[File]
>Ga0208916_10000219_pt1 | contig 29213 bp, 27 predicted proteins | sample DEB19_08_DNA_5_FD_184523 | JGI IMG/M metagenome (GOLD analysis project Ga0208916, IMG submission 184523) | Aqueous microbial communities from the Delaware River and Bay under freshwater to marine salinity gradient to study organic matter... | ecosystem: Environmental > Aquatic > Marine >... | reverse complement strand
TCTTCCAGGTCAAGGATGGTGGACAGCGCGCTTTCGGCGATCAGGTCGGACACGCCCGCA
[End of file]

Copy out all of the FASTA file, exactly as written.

>Ga0208916_10000219_pt1 | contig 29213 bp, 27 predicted proteins | sample DEB19_08_DNA_5_FD_184523 | JGI IMG/M metagenome (GOLD analysis project Ga0208916, IMG submission 184523) | Aqueous microbial communities from the Delaware River and Bay under freshwater to marine salinity gradient to study organic matter... | ecosystem: Environmental > Aquatic > Marine >... | reverse complement strand
TCTTCCAGGTCAAGGATGGTGGACAGCGCGCTTTCGGCGATCAGGTCGGACACGCCCGCA